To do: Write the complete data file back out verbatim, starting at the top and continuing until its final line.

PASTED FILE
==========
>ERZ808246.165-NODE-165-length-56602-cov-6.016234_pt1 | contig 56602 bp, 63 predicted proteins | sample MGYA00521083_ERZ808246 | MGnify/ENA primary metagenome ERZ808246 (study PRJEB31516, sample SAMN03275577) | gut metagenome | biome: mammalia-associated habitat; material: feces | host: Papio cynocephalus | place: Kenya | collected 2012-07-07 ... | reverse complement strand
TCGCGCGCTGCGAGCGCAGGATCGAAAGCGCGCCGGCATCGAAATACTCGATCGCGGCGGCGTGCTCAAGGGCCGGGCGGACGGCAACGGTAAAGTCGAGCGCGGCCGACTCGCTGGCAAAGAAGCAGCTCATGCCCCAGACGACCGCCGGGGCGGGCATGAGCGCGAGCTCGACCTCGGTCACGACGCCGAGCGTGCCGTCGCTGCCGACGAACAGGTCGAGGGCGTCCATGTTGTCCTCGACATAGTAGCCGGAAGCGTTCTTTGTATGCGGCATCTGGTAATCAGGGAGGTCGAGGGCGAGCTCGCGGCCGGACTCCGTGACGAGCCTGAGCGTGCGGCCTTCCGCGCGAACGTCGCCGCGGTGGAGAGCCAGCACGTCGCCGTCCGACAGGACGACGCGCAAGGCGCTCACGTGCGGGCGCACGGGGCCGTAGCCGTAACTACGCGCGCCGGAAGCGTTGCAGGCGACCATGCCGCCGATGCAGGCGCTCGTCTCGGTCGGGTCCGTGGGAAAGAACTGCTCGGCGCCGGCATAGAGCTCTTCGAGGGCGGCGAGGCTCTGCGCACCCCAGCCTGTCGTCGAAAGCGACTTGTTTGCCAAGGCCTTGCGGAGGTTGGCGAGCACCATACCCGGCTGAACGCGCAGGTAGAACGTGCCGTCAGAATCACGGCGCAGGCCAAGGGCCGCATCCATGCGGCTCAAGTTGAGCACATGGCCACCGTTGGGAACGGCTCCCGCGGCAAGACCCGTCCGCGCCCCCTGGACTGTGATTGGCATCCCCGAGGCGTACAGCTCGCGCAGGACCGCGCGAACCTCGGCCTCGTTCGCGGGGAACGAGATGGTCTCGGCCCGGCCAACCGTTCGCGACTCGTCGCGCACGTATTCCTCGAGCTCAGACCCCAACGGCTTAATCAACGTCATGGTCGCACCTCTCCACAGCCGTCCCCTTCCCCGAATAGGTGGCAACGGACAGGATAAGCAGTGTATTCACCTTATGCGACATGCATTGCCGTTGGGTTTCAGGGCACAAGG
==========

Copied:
>ERZ808246.165-NODE-165-length-56602-cov-6.016234_pt1 | contig 56602 bp, 63 predicted proteins | sample MGYA00521083_ERZ808246 | MGnify/ENA primary metagenome ERZ808246 (study PRJEB31516, sample SAMN03275577) | gut metagenome | biome: mammalia-associated habitat; material: feces | host: Papio cynocephalus | place: Kenya | collected 2012-07-07 ... | reverse complement strand
TCGCGCGCTGCGAGCGCAGGATCGAAAGCGCGCCGGCATCGAAATACTCGATCGCGGCGGCGTGCTCAAGGGCCGGGCGGACGGCAACGGTAAAGTCGAGCGCGGCCGACTCGCTGGCAAAGAAGCAGCTCATGCCCCAGACGACCGCCGGGGCGGGCATGAGCGCGAGCTCGACCTCGGTCACGACGCCGAGCGTGCCGTCGCTGCCGACGAACAGGTCGAGGGCGTCCATGTTGTCCTCGACATAGTAGCCGGAAGCGTTCTTTGTATGCGGCATCTGGTAATCAGGGAGGTCGAGGGCGAGCTCGCGGCCGGACTCCGTGACGAGCCTGAGCGTGCGGCCTTCCGCGCGAACGTCGCCGCGGTGGAGAGCCAGCACGTCGCCGTCCGACAGGACGACGCGCAAGGCGCTCACGTGCGGGCGCACGGGGCCGTAGCCGTAACTACGCGCGCCGGAAGCGTTGCAGGCGACCATGCCGCCGATGCAGGCGCTCGTCTCGGTCGGGTCCGTGGGAAAGAACTGCTCGGCGCCGGCATAGAGCTCTTCGAGGGCGGCGAGGCTCTGCGCACCCCAGCCTGTCGTCGAAAGCGACTTGTTTGCCAAGGCCTTGCGGAGGTTGGCGAGCACCATACCCGGCTGAACGCGCAGGTAGAACGTGCCGTCAGAATCACGGCGCAGGCCAAGGGCCGCATCCATGCGGCTCAAGTTGAGCACATGGCCACCGTTGGGAACGGCTCCCGCGGCAAGACCCGTCCGCGCCCCCTGGACTGTGATTGGCATCCCCGAGGCGTACAGCTCGCGCAGGACCGCGCGAACCTCGGCCTCGTTCGCGGGGAACGAGATGGTCTCGGCCCGGCCAACCGTTCGCGACTCGTCGCGCACGTATTCCTCGAGCTCAGACCCCAACGGCTTAATCAACGTCATGGTCGCACCTCTCCACAGCCGTCCCCTTCCCCGAATAGGTGGCAACGGACAGGATAAGCAGTGTATTCACCTTATGCGACATGCATTGCCGTTGGGTTTCAGGGCACAAGG